I went to quite a fascinating meeting last night, which I thought I’d share.
Some were well known, such as Bonnie Burnard and Joan Barfoot, and most people in the room were members of TWUC. Some were journeymen like Mark Kearney (one of the Trivia Guys). And some were writers like me, who are really just beginning their careers. It didn’t escape my attention that the youngest people in the room were not members, though that is to be expected, I suppose, because you must have a book published before you are eligible to join. (That said, most of the younger crowd had at least one published, so there must have been some other reason for our lack of membership.)
Ostensibly, the meeting was for members to have a chance to talk about the Google Book Settlement, but it was also a chance for the Chair of TWUC, a pleasant lady and an accomplished writer named Erna Paris, to make a short presentation about the activities of the union. Two things struck me about this remarkable and informative speech:
- Several times she mentioned how TWUC was just starting to get its head around this whole web-and-digital-media business;
- One of the main writer’s groups in Canada was JUST STARTING to get its head around this whole web-and-digital-media business.
Okay, actually four things struck me. TWUC is also doing some really important lobbying on behalf of writers on the copyright changes proposed by the Canadian government, and defending writers’ freedom of expression. Laudable work. The other main union activity is establishing programs to help older writers. This makes sense, as she mentioned that the membership of TWUC was aging. (Also valuable, necessary work.)
I didn’t hear anything about recruiting new scribblers. Or helping a younger generation of writers to get published so they would be eligible for membership, which would in turn drive up the union numbers and help support all the aging members and the nifty (necessary, good) programs for all the hackery in general, and the éminences grise in particular.
I was trying to make a good impression — which I realize I’m totally destroying now by writing this — so I didn’t say anything. This led us to the Google Book Agreement, and another astonishing discussion.
I don’t even pretend to understand all the complexities of this deal, but basically, here’s my take on it:
Google illegally scanned millions of books and posted them on the web (not in their entirety, but the are all searchable, ‘cause that’s the point.*)
Publishers and authors said, “hey”
Google gave a Jersey shrug and said: “what are you going to do?”
Publishers and authors said, “that was mean.”
Google said, “okay, tell you what. How about we give you some money for all this bootie? Here’s an agreement for you to sign.”
“And if we don’t?”
“Then you don’t get anything.”
Sound of grumbling, and (metaphorical, digital) pens scratching in their millions.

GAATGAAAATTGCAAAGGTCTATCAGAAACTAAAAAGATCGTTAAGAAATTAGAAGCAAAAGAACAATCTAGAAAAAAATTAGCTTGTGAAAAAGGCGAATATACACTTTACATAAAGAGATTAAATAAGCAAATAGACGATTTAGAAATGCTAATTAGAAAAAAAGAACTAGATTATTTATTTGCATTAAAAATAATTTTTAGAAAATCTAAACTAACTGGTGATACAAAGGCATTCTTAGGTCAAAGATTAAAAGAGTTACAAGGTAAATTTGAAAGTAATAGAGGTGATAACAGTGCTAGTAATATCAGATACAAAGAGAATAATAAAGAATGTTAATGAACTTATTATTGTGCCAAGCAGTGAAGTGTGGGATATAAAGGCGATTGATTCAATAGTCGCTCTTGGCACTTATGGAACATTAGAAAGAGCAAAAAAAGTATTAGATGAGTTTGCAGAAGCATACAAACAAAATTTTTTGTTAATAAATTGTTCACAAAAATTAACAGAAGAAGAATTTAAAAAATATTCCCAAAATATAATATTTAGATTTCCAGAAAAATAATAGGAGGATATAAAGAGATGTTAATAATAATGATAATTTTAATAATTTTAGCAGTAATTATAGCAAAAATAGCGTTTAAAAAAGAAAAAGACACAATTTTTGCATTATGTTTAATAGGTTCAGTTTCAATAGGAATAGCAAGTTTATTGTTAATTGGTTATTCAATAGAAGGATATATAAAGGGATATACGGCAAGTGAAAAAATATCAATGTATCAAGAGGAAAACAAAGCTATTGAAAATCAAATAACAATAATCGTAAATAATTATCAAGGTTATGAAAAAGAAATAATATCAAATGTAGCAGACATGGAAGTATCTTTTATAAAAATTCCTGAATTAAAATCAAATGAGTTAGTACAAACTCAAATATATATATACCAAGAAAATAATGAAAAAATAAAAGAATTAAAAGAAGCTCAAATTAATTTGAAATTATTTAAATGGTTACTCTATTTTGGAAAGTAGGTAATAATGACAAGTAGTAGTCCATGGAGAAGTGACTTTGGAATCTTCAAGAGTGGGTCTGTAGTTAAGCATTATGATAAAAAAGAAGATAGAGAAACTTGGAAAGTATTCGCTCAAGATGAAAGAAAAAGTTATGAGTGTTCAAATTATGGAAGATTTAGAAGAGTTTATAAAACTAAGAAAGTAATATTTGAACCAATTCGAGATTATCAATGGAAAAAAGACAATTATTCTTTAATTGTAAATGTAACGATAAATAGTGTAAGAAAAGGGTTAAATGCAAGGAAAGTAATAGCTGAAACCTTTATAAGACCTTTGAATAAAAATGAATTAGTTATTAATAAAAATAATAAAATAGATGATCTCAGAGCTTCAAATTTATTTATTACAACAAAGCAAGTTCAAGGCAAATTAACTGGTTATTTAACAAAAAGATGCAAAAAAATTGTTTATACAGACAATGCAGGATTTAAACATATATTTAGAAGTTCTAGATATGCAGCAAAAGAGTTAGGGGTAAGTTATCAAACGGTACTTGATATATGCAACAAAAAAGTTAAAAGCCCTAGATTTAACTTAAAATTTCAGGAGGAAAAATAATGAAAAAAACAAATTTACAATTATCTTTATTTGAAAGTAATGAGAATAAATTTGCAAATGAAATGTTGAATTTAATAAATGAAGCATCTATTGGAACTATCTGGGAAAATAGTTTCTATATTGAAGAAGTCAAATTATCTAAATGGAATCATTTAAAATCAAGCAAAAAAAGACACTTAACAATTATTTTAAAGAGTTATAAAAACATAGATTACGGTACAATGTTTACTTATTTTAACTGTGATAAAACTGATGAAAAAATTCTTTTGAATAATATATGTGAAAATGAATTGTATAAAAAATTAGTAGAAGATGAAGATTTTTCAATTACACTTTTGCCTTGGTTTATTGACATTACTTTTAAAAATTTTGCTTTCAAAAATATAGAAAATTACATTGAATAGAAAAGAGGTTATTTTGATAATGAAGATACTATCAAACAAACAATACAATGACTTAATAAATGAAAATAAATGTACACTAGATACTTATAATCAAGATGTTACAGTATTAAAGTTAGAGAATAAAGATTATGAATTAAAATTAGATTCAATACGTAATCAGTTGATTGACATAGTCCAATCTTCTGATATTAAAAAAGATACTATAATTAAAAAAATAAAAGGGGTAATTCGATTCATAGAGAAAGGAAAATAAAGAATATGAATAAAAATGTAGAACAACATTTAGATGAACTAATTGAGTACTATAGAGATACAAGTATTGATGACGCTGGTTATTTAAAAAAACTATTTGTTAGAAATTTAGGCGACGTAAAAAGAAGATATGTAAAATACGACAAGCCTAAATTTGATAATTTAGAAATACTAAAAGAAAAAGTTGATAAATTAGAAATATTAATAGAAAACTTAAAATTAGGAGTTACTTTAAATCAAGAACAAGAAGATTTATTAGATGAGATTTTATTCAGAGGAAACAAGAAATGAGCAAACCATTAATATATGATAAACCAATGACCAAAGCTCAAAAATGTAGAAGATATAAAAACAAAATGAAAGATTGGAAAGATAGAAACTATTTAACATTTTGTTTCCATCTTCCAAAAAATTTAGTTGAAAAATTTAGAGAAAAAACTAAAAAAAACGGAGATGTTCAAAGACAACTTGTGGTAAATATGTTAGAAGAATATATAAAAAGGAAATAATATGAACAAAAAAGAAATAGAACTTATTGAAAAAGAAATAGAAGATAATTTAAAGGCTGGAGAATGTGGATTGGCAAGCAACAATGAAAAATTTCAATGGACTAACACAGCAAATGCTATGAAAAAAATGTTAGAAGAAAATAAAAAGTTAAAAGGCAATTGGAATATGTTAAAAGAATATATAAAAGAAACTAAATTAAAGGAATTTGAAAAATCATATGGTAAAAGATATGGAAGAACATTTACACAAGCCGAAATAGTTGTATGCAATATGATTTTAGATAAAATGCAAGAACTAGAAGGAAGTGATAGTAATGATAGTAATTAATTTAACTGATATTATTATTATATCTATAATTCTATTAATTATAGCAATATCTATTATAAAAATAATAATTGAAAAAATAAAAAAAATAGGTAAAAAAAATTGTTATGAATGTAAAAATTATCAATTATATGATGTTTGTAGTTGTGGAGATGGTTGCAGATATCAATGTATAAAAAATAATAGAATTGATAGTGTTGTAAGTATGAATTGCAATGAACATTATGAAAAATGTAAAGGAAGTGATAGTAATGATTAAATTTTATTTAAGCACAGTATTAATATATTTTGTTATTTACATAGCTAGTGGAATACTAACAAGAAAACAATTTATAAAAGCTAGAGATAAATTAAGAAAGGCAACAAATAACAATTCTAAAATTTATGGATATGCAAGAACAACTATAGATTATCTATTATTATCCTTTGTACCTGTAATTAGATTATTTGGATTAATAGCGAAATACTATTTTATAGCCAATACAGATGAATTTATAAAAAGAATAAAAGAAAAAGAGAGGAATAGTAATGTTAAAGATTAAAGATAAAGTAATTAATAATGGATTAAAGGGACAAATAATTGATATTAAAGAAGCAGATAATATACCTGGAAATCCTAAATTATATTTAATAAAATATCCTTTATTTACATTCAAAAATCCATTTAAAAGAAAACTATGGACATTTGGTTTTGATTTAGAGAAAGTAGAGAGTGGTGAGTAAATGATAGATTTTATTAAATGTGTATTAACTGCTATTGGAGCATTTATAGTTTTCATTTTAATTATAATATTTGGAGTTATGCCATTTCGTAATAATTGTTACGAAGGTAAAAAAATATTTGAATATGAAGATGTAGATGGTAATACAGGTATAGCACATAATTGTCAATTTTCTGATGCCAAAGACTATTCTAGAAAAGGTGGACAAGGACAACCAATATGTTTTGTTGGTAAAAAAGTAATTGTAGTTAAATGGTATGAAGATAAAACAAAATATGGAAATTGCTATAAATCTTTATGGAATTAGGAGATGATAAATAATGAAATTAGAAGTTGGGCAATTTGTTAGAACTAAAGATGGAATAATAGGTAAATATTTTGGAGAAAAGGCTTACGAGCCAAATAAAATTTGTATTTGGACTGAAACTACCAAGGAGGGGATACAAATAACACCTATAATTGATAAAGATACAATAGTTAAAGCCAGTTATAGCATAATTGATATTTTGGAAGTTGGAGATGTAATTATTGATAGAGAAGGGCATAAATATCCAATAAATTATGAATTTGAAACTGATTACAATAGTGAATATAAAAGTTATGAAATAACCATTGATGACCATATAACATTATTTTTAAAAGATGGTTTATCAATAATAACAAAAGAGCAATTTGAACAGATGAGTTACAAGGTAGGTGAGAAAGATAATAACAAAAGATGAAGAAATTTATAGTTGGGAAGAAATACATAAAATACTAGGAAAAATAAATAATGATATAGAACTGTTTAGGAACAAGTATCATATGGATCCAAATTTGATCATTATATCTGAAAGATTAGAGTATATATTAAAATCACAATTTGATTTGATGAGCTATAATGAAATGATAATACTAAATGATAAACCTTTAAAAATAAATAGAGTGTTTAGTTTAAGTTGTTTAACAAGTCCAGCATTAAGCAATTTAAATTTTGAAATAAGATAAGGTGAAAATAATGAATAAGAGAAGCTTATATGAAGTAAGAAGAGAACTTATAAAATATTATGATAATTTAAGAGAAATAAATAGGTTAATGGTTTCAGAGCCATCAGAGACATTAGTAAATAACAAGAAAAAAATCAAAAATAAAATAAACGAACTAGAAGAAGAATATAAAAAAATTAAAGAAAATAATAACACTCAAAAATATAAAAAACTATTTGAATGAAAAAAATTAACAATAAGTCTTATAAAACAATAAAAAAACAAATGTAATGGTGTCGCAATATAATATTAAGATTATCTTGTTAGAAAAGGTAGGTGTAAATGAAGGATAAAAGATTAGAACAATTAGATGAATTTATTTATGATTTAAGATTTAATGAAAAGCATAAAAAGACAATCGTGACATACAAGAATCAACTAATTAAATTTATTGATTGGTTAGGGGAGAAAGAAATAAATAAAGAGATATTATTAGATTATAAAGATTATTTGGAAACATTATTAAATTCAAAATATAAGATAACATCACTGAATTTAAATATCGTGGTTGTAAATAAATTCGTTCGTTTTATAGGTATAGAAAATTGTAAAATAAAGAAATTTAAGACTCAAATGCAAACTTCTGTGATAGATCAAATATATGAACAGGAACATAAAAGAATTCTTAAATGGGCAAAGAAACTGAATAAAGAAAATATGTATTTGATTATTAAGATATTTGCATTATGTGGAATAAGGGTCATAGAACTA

Aside: I don’t know, maybe I’m foolish, but I signed on as soon as I found out The Amadeus Net had been digitized. If nothing else, it makes the book more accessible, and there are at least links to where you can buy the book. For best-selling authors like Bonnie Burnard, I can see why I might not want to have my book up there. Of course, if you don’t sign on, what ARE you going to do? Sue Google on your own for its (admittedly flagrant, swash-buckling) breach of copyright?
This led to some reasonable questions, such as “what should I do?” and “what is this web thing I’m hearing all about?” Okay I’m making that last one up, but basically, this was the attitude expressed by many of the older folk in the room. Basically, this whole Internet thing is very inconvenient.
At this point, I felt it was my duty as a person who spends a lot of time thinking about the web (teaching, writing, playing) to mention that it might be a good idea for the union to do more than REACT to events. To plan ahead a little bit. I suggested that, perhaps (remember, I was trying to make a good impression), it would be a good idea for the union to form some partnerships with other writers groups and discuss how writers might be able to make a living after the book becomes a quaint artifact collected by tree-killing perverts. You know, get ahead of the curve a little bit.
This suggestion got sidetracked by a general grumbling about how the “free” culture of the Internet was such a problem, which is an argument I have some sympathy for – I would love to get paid for everything I write, but I don’t live in that world. I just missed it by a few years.
On the other hand, I get to do podcasts of my new novel, and get something as absurd and wacky as Marvellous Hairy in print, so I really can’t complain too much. But it would be nice to get paid for writing. Or at least make a living at it.
I’m pretty sure that it will be difficult to do it entirely on my own, though. So I’m going to join TWUC, and lower their average age by a hair’s breadth, in the hopes that I’ll be able to learn something from them about the business of writing, and at the same time, help other writers navigate the upheavals of the digital revolution.
Because I’m pretty sure about one thing: books may soon be eclipsed as the form of delivery, but people are still going to want stories – whether they’re in text, sound, pictures or beamed straight into our heads – and that’s still going to leave a place for the writers of the world.
So, the cheque is in the mail.
Thanks to Weevil for the photo. I added the text.